Development economist Jean Dreze Tuesday expressed concern over India’s tardy economic growth, which lagged behind neighbours like Nepal and Bangladesh in vital sectors.
Dreze was delivering the ninth I.G. Khan Memorial Lecture on “Hunger and the Indian Enigma” at the Kennedy Auditorium of Aligarh Muslim University.
Referring to the economic growth in south Asia, he said India lagged behind its neighbours “in education, health and food and availability of medicine to the people despite the country’s economic viability in terms of GDP growth”.
Dreze, a development economist who has been influential in Indian economic policymaking, said India has not been able to overcome the constraints in reducing malnutrition and improving the quality of life of a large section of its population.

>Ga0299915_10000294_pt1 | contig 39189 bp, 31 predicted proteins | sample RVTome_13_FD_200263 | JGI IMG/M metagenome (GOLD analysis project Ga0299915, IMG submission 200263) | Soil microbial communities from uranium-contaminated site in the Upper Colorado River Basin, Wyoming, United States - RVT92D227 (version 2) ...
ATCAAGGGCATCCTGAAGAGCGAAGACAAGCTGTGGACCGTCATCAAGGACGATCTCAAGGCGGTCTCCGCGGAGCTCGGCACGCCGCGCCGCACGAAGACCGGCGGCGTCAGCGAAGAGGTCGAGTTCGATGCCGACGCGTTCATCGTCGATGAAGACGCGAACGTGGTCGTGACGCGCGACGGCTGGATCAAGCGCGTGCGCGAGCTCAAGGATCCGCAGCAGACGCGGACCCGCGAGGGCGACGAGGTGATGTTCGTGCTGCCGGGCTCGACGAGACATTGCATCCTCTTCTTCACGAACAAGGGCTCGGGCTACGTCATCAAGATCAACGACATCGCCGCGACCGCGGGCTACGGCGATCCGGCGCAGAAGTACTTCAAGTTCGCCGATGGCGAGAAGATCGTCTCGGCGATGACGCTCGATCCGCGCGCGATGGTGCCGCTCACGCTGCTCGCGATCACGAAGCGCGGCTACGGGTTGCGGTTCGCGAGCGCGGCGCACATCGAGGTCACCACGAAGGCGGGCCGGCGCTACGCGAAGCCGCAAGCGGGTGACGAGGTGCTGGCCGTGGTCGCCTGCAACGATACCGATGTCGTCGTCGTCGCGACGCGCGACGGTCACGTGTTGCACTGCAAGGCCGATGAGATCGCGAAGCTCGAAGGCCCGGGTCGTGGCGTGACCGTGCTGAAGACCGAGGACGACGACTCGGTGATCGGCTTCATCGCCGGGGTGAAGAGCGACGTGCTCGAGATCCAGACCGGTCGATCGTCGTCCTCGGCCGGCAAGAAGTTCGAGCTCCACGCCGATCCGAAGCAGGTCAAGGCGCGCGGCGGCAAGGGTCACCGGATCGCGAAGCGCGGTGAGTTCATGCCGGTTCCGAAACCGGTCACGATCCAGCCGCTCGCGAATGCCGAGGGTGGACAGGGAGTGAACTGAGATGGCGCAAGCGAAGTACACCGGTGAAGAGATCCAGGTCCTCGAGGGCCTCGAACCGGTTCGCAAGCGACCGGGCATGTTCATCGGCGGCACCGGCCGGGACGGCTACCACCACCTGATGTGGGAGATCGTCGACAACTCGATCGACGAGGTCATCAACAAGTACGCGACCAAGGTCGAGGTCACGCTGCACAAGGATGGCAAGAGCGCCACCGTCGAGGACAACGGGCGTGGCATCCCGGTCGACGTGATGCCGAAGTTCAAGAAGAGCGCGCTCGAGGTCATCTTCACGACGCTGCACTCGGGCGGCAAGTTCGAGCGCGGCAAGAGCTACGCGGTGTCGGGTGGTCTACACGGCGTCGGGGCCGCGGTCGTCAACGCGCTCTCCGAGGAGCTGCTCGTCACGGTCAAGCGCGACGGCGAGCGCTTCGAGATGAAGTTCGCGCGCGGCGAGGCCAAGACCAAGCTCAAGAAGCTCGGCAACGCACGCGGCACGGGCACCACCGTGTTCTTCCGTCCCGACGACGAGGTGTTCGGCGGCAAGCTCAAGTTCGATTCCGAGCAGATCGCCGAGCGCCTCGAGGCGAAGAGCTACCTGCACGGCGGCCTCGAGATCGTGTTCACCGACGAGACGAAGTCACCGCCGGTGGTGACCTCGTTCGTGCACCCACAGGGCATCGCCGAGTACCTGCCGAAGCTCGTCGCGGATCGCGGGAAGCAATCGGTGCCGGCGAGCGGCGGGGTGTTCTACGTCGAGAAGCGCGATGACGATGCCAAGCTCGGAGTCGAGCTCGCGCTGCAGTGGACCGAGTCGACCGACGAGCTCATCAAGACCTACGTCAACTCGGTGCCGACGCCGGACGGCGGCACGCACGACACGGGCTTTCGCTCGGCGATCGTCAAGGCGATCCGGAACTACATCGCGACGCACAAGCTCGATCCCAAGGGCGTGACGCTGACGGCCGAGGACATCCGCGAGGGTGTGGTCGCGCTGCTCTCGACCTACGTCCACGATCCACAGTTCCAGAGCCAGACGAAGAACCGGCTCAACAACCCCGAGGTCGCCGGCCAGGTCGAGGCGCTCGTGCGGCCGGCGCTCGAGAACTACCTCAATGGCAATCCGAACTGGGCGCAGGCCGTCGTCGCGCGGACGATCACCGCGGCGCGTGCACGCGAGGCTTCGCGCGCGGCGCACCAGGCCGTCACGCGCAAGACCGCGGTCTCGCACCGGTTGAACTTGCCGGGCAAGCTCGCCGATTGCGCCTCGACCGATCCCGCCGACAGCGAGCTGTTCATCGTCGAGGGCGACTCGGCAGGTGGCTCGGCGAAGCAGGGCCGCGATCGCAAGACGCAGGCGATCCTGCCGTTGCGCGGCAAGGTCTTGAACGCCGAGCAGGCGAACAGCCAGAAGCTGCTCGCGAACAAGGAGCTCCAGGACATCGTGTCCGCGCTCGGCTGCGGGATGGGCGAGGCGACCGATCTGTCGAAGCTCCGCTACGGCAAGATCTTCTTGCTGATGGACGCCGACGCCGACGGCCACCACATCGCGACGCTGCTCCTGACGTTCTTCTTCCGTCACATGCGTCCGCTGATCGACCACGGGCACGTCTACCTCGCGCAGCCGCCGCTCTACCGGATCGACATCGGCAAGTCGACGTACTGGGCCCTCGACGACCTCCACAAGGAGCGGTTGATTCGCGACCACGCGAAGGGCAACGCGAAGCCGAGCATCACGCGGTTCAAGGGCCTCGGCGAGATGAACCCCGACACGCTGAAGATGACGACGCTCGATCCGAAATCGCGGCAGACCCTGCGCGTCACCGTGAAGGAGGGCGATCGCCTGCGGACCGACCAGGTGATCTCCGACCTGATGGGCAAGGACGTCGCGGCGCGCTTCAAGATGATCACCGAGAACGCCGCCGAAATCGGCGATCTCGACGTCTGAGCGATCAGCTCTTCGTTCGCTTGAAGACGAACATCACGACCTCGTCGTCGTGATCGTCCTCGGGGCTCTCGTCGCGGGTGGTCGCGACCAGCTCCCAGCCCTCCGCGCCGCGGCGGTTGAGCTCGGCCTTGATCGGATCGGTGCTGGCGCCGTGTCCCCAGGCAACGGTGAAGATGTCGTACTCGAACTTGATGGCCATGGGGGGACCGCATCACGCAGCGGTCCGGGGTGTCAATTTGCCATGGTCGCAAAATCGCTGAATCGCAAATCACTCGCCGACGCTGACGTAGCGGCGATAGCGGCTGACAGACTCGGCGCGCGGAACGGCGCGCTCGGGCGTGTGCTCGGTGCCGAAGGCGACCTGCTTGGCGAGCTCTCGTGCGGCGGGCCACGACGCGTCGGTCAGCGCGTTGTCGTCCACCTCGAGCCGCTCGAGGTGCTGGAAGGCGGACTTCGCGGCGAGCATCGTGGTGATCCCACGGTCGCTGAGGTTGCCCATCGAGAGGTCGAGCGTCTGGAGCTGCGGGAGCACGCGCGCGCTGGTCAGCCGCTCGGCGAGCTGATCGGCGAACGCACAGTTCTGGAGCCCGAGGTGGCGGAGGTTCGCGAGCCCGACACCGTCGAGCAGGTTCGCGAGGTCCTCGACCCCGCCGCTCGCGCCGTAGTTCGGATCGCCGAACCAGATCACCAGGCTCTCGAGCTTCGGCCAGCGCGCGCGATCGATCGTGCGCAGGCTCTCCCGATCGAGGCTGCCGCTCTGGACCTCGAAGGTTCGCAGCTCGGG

This, he said, was in stark contrast to the situation in Nepal and Bangladesh, which, although “poorer” than India, economically performed very well on these indicators.
Dreze, whose work in India includes issues like hunger, famine, gender inequality, child health and education, and the NREGA, expressed disappointment at rampant malnutrition in rural and under-developed suburbs, when it needs only a boiled egg or a banana and lemon to provide every child the required amount of nutrition.
He said privileged people in high positions and power were opposed to ambitious programmes like MGNREGA — which he had conceptualised and drafted the first version of — and the food security scheme because of lack of perspective and their inability to associate themselves with the conditions of the poor.